John Sadgrove Between 9 and 10 at Night on the 30th of April, as I was coming over Hounslow-Heath with my Waggon, I heard somebody galloping hard after me; I turn'd my Head and perceiv'd a Man upon a little serubbed Horse just behind me. Whose Waggon is this? says he. Why, says I, whose Waggon do you want? Damn ye, says he, let it be whose it will, if you don't stop it immediately, I'll shoot you thro' the Head: So I stopt my Horses, and then says he, What Passengers have ye got? Why what do you want with my Passengers? says I, Why I want their Money, says he, and damn ye I'll blow your Brains out, if you don't tumble 'em out of the Waggon-Tumble out my Passengers that I get my daily Bread by? that would be fine Work indeed! thought I to myself, so I told him I had no Passengers. Damn ye you lie, says he, - But however, give me your Money and your Bag and all. So I gave him my Bag with 3 s. in it. Now turn your Pockets, says he. I did so, but yet that did not satisfy him. For, says he, you have not so good a Hand at searching as I have; so he stopp'd down and search'd my Fob and my other Pockets himself, but he found only a steel Buckle, which he took away. He again enquir'd if had any Passengers? No, says I. You lie, you have, says he. Why then, says I, if you won't believe me, you may get off and look. And upon that he gave me a knock with his Whip, and knock'd me quite under my Horses; if they had gone forward I should have been crush'd to Pieces. Then he rode off, but he came back again presently, and giving me a cut with his Whip, told me, that if he should ever come to know that I had any Passengers that Night, I should never travel that Road again. Then he ask'd me where about the other Waggons were, I said I did not know. He told me I ly'd; and taking a Pistol out of his Pocket, he presented it towards me, and said, I have a mighty Mind to give you a Pill before I go. But he went off towards London without doing me any more Mischief. He had not been gone long before I heard a Pistol go off, upon which I concluded that he had overtaken the other Waggons. This was on the Monday Night; I got into London on Tuesday Morning, and returning thro' Kensington on Wednesday Morning I went to see the Prisoner, who was in Kensington Round-house. I told him I thought he was the Man that robb'd me: He desir'd me to do him Justice; Aye, says I, then I must hang ye; and so I went on upon my Journey and the Prisoner was sent to Newgate.

Court. How far was you from Mackrel's Waggon when you was robb'd ?

Sadgrove. His Waggon was 3 or 4 Lugg behind me; and he told me, that the same Man that robb'd me, had robb'd him and abus'd his Man but a little before.

Mackrel. Yes, the Highwayman went directly from me to Sadgrove; I heard the Blow that he gave him, and was afraid he would have murder'd him.

William Ladlow . My Master Fullbrock and I were upon the Road to London; he drove the Waggon and I the Cart; I forgot the Day and Hour, only I remember it was on a Monday Night, and the same Night that Mackrel and Sadgrove were robb'd, tho' neither I nor my Master saw any thing of those Robberies, for we were a Mile or better before Sadgrove: But as we were coming out of Hounslow, the Prisoner rode up to my Master, and shook Hands with him, and said, Honest Countryman ! How go Affair, in our Country? There was a Light in a Room pretty near us; I suppose somebody was going to Bed, and by this Light I could see the Prisoner plainly: He parted from us, and we drove forward along Smallberry Green: By and by I heard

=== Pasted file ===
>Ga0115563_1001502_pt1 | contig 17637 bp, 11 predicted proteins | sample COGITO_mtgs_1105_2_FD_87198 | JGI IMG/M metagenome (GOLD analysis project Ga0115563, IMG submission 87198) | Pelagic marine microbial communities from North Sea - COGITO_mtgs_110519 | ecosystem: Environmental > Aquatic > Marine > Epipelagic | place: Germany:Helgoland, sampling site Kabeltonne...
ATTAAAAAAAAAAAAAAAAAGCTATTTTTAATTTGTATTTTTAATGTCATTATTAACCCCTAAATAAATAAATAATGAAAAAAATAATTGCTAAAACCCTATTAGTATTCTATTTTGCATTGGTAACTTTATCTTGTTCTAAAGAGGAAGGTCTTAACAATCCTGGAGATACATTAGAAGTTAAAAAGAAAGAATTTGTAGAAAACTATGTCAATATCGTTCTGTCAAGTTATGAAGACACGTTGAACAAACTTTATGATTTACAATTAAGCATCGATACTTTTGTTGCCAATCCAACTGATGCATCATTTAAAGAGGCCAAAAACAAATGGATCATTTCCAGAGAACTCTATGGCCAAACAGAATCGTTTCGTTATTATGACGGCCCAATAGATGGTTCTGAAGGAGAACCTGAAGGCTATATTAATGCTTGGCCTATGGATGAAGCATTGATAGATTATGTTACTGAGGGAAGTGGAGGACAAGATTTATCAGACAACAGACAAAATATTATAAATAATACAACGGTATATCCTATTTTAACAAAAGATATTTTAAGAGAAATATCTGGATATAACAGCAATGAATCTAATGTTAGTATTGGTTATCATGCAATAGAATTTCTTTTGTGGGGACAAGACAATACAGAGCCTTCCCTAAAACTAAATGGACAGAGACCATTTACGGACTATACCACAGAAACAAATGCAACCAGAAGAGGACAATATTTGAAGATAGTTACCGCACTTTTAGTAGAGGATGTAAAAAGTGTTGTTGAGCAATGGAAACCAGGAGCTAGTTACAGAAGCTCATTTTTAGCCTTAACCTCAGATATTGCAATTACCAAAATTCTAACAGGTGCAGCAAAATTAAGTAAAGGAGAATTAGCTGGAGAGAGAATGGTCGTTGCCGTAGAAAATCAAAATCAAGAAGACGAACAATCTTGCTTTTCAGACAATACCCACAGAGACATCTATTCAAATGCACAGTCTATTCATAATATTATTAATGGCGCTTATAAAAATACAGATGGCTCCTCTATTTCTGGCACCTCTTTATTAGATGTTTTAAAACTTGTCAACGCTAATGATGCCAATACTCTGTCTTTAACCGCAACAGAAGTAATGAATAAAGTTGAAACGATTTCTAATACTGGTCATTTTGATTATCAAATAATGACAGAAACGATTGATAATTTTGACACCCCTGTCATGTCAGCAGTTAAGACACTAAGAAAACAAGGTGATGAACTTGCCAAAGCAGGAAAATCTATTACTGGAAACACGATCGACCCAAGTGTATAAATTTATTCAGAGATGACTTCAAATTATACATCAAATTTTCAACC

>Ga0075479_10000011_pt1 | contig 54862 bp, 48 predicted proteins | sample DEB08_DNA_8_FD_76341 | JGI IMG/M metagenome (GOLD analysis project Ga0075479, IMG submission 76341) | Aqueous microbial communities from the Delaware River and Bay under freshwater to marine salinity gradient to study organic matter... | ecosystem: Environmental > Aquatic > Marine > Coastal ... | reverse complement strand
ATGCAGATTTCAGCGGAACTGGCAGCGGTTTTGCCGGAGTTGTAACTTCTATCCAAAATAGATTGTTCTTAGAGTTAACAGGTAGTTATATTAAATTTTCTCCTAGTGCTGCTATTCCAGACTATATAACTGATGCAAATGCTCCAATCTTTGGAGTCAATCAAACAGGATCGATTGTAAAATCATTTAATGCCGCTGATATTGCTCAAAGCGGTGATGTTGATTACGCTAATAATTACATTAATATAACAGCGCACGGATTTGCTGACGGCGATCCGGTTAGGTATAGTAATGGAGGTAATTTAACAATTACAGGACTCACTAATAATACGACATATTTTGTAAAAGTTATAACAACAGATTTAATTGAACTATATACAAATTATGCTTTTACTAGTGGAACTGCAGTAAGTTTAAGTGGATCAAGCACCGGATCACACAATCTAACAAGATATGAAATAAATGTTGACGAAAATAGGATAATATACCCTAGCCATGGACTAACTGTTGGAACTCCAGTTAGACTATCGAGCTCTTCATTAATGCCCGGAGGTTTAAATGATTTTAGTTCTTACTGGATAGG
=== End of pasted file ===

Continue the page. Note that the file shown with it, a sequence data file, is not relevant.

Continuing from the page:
a Horse coming hard behind me, I gave the Way; the Prisoner came up and cry'd, Damn your Blood, where's your Passengers ? I want their Money! Grand look, says I, and ask 'em for it. Upon that he beat me, and going up to the Head of the Waggon he tore the Tilt to look in; I struck at his Horse with my Whip, and his Horse moving a little, he pull'd a Pistol out of his Bosom and fired at me; the Bullet just graz'd on my Cheek; he did not stay to examine the Waggon after he had shot, but rode towards London. We hollo'd out to the Turnpike Men to stop him, but they let him pass; tho' when we came up they own'd they heard us hollo, but pretended that they did not know what we hollo'd for.

John Fullbrook . Coming out of Hounslow the Prisoner rode up and shook Hands with me, and ask'd me what House! should drink at on Smallberry Green ? I told him, that was according as the People happened to be up, and so we parted for the present; but we had not got above a quarter of a Mile upon Smallberry-Green before he follow'd and stopp'd the Waggon. I had some Passengers, who had 4 or 5 l. among them, which they hid in the Straw, and I had Money myself. But the Prisoner neither search'd me not them, for he shot at my Man and then rode off towards London. We came to Kensington about 2, (Or something more) in the Morning. It was Just begun to be a little lightish, and there we saw the Prisoner, who was just taken by Clark the Watchman and others Both I and my Son know him again as soon as we saw him. He was in the same Dress as when he stopp'd my Waggon, for then he had no Boots, a light Coat, and a white Horse-hair Wig, and he rode a little bay Horse about 14 or 15 Hands high.